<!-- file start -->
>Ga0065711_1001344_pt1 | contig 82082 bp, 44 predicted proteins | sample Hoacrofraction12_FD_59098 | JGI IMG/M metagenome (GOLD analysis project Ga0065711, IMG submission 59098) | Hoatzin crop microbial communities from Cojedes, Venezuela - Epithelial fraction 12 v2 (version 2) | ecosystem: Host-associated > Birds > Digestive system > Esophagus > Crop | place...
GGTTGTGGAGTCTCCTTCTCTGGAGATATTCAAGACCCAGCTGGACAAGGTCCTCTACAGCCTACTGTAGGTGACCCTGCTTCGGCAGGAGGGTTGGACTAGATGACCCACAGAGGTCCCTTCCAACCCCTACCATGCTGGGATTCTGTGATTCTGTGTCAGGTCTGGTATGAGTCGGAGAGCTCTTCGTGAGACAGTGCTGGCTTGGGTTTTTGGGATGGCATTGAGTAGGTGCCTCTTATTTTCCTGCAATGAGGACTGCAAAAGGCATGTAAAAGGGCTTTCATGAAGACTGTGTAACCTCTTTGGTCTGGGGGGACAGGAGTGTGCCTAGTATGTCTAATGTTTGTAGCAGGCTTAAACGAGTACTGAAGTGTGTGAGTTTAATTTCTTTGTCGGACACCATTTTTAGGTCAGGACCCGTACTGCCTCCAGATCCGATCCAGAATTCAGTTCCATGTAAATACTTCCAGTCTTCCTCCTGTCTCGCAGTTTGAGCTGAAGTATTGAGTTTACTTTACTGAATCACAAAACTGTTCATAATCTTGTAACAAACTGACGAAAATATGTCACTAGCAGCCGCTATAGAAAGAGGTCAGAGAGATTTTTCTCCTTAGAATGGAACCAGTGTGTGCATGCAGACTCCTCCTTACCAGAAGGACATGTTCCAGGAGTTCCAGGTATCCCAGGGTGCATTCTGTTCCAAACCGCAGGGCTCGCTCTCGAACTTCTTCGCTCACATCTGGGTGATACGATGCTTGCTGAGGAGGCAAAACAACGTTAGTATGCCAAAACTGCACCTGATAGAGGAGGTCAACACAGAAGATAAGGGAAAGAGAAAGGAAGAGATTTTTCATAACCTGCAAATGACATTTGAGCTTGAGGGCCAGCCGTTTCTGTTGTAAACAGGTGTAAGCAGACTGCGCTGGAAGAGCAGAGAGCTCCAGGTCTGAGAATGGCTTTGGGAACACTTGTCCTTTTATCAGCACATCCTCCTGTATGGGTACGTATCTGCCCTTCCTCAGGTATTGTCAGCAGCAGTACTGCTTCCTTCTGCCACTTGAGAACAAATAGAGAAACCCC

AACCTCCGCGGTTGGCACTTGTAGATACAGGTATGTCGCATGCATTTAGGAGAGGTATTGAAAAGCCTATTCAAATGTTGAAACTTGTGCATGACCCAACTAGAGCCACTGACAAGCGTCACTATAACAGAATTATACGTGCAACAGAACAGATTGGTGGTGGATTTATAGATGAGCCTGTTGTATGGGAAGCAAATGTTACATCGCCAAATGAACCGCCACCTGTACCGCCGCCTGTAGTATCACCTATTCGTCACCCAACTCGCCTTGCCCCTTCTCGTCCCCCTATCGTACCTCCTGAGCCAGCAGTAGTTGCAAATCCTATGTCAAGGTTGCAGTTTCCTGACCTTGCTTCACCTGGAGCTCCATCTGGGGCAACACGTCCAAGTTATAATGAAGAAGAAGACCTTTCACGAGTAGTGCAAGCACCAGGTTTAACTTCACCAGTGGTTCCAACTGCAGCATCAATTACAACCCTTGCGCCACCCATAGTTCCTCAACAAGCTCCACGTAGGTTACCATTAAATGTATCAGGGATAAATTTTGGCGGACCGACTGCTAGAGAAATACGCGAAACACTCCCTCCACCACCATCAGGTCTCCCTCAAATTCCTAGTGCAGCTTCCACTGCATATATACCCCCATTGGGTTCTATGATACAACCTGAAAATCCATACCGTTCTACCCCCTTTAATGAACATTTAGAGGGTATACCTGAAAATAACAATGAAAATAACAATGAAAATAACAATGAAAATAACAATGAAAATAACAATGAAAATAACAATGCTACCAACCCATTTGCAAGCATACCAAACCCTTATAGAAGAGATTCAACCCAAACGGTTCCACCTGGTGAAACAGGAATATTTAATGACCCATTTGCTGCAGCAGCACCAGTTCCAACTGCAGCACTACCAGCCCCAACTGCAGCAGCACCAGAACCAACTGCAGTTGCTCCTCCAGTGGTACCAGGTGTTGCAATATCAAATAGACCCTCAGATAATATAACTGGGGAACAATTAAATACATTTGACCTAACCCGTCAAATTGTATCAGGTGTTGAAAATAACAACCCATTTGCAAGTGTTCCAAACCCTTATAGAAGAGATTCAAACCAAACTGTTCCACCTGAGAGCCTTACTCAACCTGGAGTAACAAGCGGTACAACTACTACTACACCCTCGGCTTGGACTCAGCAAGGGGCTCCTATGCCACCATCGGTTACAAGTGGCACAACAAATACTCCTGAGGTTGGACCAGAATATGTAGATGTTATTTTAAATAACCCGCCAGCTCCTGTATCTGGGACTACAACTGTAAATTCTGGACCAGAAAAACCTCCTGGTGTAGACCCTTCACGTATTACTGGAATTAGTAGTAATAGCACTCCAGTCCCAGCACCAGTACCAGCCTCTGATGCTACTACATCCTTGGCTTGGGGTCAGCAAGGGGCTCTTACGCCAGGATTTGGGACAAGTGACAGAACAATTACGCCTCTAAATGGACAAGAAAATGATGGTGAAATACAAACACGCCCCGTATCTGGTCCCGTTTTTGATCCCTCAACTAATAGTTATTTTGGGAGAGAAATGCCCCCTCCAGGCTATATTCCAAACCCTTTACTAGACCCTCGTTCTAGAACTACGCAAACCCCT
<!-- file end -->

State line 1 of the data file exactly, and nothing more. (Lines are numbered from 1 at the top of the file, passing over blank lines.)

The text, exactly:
>Ga0065711_1001344_pt1 | contig 82082 bp, 44 predicted proteins | sample Hoacrofraction12_FD_59098 | JGI IMG/M metagenome (GOLD analysis project Ga0065711, IMG submission 59098) | Hoatzin crop microbial communities from Cojedes, Venezuela - Epithelial fraction 12 v2 (version 2) | ecosystem: Host-associated > Birds > Digestive system > Esophagus > Crop | place...